The MOT test is outdated and should be abolished, according to a white paper written by the Adam Smith Institute, a free market and neoliberalist think-tank.
“Only two percent of all accidents in 2016 involved any form of mechanical failure,” the report states. “Cars are becoming smarter and safer, and accidents are directly declining as a result,” it continues.
It points to evidence in the United States as justification for its call for the MOT test be abolished or “at least be overhauled substantially”, referencing New Jersey, where the inspection programme ended in 2010.
Figures suggest that the repeal of the inspection programme resulted in a reduction in the number of accidents due to care failure, the study suggests.
The Drivers of Safety: The Outdated Practice of MOT Testing, includes the following key quotes and statements:
- Over the years, reforms have added burdens to drivers
- The United Kingdom places an overly burdensome weight on its drivers to care for their vehicles
- Most garages rake in handsome sums not only administering the MOT, but also performing the (typically small) repairs
- The actual inspection price varies by garage, with lower MOT prices usually signalling higher markups on the replacement parts a driver may need to whip their vehicle into shape
- [The MOT] represents a significant amount of wasted time and money performing tests and unnecessary repairs, none of which makes roadways safer
- [The MOT] may lead drivers to engage in neglectful or reckless behaviours, as they know that their cars will be forced into better shape come the end of the year
Resources should be ploughed into driver education, says the report’s author Alex Hoagland, citing the fact that 65 percent of accidents are due to driver-specific behaviours, such as speed, drink-driving and not wearing a seatbelt.
“Increased focus on distracted and unsafe driving practices will surely be more effective at reducing fatalities than any vehicular inspection,” the report concludes.
AA president Edmund King is unimpressed, labelling the report as “rubbish” when tweeting a link to the story on the Daily Mail website.
What absolute rubbish. In all our polls drivers actually appreciate the importance of an MOT. Going by number of cars I saw tonight with lights out we need MOTs. https://t.co/e1uhCcA3ol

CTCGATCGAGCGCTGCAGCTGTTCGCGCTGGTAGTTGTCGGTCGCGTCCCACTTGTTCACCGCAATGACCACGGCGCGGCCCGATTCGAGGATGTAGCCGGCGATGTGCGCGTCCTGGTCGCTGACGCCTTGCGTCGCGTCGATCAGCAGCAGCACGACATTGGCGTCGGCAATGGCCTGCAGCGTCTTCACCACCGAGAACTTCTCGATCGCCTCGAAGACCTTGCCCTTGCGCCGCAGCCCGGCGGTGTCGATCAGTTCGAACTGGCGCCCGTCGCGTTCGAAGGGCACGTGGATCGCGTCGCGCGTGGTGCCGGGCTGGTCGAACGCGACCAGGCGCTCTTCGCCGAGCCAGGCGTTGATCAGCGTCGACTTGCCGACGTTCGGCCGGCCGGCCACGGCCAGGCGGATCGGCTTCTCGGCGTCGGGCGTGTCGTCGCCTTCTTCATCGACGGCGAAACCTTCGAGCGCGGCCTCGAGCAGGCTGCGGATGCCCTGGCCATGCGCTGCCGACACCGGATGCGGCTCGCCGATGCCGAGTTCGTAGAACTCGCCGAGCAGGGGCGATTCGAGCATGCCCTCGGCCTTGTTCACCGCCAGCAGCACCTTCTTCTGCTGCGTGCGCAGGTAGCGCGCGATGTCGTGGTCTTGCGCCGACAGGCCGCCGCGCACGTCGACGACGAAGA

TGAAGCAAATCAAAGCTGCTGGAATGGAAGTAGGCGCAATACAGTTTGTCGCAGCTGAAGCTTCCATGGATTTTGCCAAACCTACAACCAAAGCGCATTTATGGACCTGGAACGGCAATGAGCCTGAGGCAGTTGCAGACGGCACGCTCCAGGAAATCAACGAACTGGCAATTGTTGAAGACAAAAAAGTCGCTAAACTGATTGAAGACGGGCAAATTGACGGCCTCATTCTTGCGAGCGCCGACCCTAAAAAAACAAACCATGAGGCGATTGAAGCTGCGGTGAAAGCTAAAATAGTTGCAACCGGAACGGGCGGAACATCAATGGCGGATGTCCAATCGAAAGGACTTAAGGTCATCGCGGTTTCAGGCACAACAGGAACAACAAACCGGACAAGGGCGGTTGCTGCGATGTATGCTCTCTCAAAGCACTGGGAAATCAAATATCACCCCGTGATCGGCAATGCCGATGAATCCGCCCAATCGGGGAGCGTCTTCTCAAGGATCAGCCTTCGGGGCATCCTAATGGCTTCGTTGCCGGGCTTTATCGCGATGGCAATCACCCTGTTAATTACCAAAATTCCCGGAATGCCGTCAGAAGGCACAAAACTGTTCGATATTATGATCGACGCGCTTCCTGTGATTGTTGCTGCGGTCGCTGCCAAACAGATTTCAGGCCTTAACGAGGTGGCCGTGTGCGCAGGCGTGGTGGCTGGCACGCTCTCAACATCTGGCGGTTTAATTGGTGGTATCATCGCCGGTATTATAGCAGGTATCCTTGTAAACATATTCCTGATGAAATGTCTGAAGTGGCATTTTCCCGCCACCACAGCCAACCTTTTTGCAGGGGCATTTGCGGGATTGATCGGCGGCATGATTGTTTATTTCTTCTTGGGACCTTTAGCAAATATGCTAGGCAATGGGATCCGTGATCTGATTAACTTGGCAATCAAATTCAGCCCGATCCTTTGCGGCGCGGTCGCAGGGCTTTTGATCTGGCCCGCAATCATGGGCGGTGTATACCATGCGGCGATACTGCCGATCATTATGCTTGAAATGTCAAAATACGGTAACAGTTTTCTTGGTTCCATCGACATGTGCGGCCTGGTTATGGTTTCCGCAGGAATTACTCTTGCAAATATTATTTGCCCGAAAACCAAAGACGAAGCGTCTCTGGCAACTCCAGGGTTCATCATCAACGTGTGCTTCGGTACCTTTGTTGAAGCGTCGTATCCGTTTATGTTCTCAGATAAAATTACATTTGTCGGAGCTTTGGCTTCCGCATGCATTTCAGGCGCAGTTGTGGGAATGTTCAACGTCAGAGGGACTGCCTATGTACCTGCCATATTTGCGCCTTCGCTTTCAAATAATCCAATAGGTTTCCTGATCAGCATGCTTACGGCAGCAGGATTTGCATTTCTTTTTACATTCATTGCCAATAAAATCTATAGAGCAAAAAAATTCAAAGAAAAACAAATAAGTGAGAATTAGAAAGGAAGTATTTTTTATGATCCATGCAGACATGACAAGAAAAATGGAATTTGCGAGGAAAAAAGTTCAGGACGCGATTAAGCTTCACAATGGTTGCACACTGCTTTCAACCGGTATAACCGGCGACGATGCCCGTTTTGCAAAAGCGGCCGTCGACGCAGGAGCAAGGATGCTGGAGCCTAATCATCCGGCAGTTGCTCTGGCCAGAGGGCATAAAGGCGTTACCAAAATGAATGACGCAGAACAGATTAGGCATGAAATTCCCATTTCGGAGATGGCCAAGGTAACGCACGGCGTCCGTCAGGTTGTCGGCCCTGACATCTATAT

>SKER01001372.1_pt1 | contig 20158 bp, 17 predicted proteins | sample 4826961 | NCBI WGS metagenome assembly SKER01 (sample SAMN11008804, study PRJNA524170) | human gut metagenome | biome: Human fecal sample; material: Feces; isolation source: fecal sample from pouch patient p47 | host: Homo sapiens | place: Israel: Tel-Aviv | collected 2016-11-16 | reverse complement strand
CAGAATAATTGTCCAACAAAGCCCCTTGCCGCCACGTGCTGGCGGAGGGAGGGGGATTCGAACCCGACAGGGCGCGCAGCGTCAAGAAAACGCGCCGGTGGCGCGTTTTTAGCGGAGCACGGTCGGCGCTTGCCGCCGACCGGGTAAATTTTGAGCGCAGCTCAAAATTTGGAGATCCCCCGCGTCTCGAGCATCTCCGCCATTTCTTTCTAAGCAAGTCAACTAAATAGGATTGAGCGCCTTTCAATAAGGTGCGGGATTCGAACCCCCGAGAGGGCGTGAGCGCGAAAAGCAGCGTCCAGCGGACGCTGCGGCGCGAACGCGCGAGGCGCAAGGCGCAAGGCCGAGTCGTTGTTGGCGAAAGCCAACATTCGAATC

— Edmund King OBE (@AAPresident) July 24, 2018
Opinion: why the Adam Smith Institute report is wrong
Abolishing the MOT test would be madness. While it’s true that the test is a merely a measure of a car’s roadworthiness on the day of the inspection – a bulb could blow or a driver could take a chunk out of a tyre on the journey home – it focuses the mind of the motorist.
Labelling the MOT an “overly burdensome weight” on drivers is complete nonsense. In an age when cars can all but drive themselves, and motorists feel cocooned in their Euro NCAP-tested bubbles, it’s as critical as it has ever been to make people aware that driving comes with a responsibility to care for a car and other road users.
The report mentions the 20,000 approved test centres and the £250 million annual revenue for local garages. So what? We should be supporting the independent garages, not labelling them as crooks by referencing “higher markups” and “handsome sums”.
Yes, there are a few – how can I put this? – less scrupulous garages, but the government should do more to clamp down on these operations. It’s not the job of a think-tank to tarnish all the local garages with the same brush. These businesses provide jobs, deliver independent advice and offer cheaper maintenance for cash-strapped motorists.
Sure, throw money behind improving driver education, but that should extend to encouraging greater care of the nation’s cars, not removing the annual safety net. We’ve all seen cars with bald tyres, blown headlight bulbs and more exhaust smoke than a vaper outside a Wetherspoons.
Perhaps acknowledging that abolishing the MOT might be a step too far – at least in the short term – the report calls for a separate test for carbon emissions and increasing the testable age of new vehicles from three to five years.
Again, that’s bunkum. Why split the test when it works OK as one? And as for increasing the testable age of new vehicles – yeah, because tyres, wipers and headlights will almost certainly last that long, won’t they?
If, as the report suggests, garages are profiting from the MOT test, why not adopt the French method by having independent inspection centres, where repairs cannot be carried out? The potential for roguish acts is all but eradicated.
Many drivers think about the roadworthiness and safety of their vehicle just once a year, when the MOT is about to expire, treating the car like an extension of their living room for the other 364 days of the year. Abolish the MOT, and we’ll lose the annual safety check and potentially many local garages.
Sorry, but I’m with the AA on this one. The MOT test must stay.
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